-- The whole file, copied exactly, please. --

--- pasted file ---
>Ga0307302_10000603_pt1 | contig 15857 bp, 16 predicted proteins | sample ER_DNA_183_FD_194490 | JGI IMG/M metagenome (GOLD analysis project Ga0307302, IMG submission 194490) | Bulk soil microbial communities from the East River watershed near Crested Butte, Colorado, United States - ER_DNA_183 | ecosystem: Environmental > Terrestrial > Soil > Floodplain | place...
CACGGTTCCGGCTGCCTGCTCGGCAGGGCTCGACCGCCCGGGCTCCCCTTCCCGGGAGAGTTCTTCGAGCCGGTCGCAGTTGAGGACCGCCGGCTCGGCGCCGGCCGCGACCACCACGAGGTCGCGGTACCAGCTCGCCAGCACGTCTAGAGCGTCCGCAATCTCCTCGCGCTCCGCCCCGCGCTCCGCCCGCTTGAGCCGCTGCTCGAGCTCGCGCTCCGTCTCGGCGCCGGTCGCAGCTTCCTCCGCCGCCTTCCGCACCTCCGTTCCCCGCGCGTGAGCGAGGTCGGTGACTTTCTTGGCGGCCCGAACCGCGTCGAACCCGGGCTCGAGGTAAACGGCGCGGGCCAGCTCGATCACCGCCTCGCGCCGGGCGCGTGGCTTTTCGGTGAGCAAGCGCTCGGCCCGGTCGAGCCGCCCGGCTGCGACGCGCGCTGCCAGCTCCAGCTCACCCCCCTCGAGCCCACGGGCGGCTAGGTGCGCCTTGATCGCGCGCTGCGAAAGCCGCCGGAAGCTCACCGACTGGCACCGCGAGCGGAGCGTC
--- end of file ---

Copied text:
>Ga0307302_10000603_pt1 | contig 15857 bp, 16 predicted proteins | sample ER_DNA_183_FD_194490 | JGI IMG/M metagenome (GOLD analysis project Ga0307302, IMG submission 194490) | Bulk soil microbial communities from the East River watershed near Crested Butte, Colorado, United States - ER_DNA_183 | ecosystem: Environmental > Terrestrial > Soil > Floodplain | place...
CACGGTTCCGGCTGCCTGCTCGGCAGGGCTCGACCGCCCGGGCTCCCCTTCCCGGGAGAGTTCTTCGAGCCGGTCGCAGTTGAGGACCGCCGGCTCGGCGCCGGCCGCGACCACCACGAGGTCGCGGTACCAGCTCGCCAGCACGTCTAGAGCGTCCGCAATCTCCTCGCGCTCCGCCCCGCGCTCCGCCCGCTTGAGCCGCTGCTCGAGCTCGCGCTCCGTCTCGGCGCCGGTCGCAGCTTCCTCCGCCGCCTTCCGCACCTCCGTTCCCCGCGCGTGAGCGAGGTCGGTGACTTTCTTGGCGGCCCGAACCGCGTCGAACCCGGGCTCGAGGTAAACGGCGCGGGCCAGCTCGATCACCGCCTCGCGCCGGGCGCGTGGCTTTTCGGTGAGCAAGCGCTCGGCCCGGTCGAGCCGCCCGGCTGCGACGCGCGCTGCCAGCTCCAGCTCACCCCCCTCGAGCCCACGGGCGGCTAGGTGCGCCTTGATCGCGCGCTGCGAAAGCCGCCGGAAGCTCACCGACTGGCACCGCGAGCGGAGCGTC